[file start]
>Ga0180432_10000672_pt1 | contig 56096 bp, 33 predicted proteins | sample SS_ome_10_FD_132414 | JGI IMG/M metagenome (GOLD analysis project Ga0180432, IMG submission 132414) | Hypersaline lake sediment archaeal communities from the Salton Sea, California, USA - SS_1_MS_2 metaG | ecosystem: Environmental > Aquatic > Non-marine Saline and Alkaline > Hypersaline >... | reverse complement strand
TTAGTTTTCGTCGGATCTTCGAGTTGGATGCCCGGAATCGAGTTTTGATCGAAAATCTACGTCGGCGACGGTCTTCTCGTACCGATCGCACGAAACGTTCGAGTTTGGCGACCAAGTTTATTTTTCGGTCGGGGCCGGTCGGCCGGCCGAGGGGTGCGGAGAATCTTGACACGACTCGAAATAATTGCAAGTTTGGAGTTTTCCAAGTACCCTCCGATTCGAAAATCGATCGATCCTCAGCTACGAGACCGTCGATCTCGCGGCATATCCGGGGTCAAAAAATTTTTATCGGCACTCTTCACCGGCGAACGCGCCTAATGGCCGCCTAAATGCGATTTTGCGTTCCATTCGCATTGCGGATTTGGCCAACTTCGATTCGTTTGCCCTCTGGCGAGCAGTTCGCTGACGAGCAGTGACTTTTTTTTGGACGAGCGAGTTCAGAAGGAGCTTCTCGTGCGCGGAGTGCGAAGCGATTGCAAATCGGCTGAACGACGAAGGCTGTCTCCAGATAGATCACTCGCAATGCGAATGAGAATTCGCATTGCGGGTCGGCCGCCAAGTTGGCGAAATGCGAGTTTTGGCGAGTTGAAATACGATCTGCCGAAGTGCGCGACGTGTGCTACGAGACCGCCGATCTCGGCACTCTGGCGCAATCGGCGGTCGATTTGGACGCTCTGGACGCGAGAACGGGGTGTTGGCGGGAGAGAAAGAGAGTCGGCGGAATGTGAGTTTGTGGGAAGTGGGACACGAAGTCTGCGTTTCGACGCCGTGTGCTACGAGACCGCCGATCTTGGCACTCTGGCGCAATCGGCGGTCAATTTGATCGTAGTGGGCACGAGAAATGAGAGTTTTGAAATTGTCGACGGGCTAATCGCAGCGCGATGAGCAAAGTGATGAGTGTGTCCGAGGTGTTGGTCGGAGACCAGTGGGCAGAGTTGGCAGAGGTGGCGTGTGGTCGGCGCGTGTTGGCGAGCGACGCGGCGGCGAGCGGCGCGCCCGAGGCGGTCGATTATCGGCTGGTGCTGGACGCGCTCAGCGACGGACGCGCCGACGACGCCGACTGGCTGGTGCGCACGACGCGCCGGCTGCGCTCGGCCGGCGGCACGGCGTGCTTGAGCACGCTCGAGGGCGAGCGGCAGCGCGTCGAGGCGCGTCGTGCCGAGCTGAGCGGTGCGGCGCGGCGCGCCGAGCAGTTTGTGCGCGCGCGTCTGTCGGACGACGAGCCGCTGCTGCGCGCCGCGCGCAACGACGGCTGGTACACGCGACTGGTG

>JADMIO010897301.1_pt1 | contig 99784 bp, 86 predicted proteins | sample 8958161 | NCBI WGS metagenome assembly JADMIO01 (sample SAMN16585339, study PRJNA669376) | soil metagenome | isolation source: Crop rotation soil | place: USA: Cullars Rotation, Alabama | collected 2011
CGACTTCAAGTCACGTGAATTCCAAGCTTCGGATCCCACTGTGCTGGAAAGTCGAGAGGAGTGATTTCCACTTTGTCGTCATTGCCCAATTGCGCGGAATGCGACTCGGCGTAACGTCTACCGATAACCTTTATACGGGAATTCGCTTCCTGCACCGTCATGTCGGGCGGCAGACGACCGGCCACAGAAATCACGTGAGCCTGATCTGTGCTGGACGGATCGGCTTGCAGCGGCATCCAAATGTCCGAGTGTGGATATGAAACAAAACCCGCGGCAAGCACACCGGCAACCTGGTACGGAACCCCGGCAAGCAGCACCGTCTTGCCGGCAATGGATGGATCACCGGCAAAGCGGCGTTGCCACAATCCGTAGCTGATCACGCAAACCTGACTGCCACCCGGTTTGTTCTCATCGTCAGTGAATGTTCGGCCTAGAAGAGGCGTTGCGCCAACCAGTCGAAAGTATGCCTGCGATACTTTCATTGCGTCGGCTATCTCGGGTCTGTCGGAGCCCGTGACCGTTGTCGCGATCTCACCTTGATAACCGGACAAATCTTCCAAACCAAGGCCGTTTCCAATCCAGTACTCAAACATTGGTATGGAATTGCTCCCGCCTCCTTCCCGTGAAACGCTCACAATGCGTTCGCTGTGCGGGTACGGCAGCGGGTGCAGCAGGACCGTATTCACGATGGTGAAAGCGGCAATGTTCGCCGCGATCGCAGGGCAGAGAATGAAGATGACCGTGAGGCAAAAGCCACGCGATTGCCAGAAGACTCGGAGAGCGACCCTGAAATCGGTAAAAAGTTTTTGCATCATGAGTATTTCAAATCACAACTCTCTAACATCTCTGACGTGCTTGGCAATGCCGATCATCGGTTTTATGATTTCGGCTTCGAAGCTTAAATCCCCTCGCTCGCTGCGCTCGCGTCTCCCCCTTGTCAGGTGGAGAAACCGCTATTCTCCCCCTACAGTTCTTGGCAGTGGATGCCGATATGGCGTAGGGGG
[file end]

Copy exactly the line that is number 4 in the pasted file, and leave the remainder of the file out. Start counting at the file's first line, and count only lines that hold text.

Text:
CGACTTCAAGTCACGTGAATTCCAAGCTTCGGATCCCACTGTGCTGGAAAGTCGAGAGGAGTGATTTCCACTTTGTCGTCATTGCCCAATTGCGCGGAATGCGACTCGGCGTAACGTCTACCGATAACCTTTATACGGGAATTCGCTTCCTGCACCGTCATGTCGGGCGGCAGACGACCGGCCACAGAAATCACGTGAGCCTGATCTGTGCTGGACGGATCGGCTTGCAGCGGCATCCAAATGTCCGAGTGTGGATATGAAACAAAACCCGCGGCAAGCACACCGGCAACCTGGTACGGAACCCCGGCAAGCAGCACCGTCTTGCCGGCAATGGATGGATCACCGGCAAAGCGGCGTTGCCACAATCCGTAGCTGATCACGCAAACCTGACTGCCACCCGGTTTGTTCTCATCGTCAGTGAATGTTCGGCCTAGAAGAGGCGTTGCGCCAACCAGTCGAAAGTATGCCTGCGATACTTTCATTGCGTCGGCTATCTCGGGTCTGTCGGAGCCCGTGACCGTTGTCGCGATCTCACCTTGATAACCGGACAAATCTTCCAAACCAAGGCCGTTTCCAATCCAGTACTCAAACATTGGTATGGAATTGCTCCCGCCTCCTTCCCGTGAAACGCTCACAATGCGTTCGCTGTGCGGGTACGGCAGCGGGTGCAGCAGGACCGTATTCACGATGGTGAAAGCGGCAATGTTCGCCGCGATCGCAGGGCAGAGAATGAAGATGACCGTGAGGCAAAAGCCACGCGATTGCCAGAAGACTCGGAGAGCGACCCTGAAATCGGTAAAAAGTTTTTGCATCATGAGTATTTCAAATCACAACTCTCTAACATCTCTGACGTGCTTGGCAATGCCGATCATCGGTTTTATGATTTCGGCTTCGAAGCTTAAATCCCCTCGCTCGCTGCGCTCGCGTCTCCCCCTTGTCAGGTGGAGAAACCGCTATTCTCCCCCTACAGTTCTTGGCAGTGGATGCCGATATGGCGTAGGGGG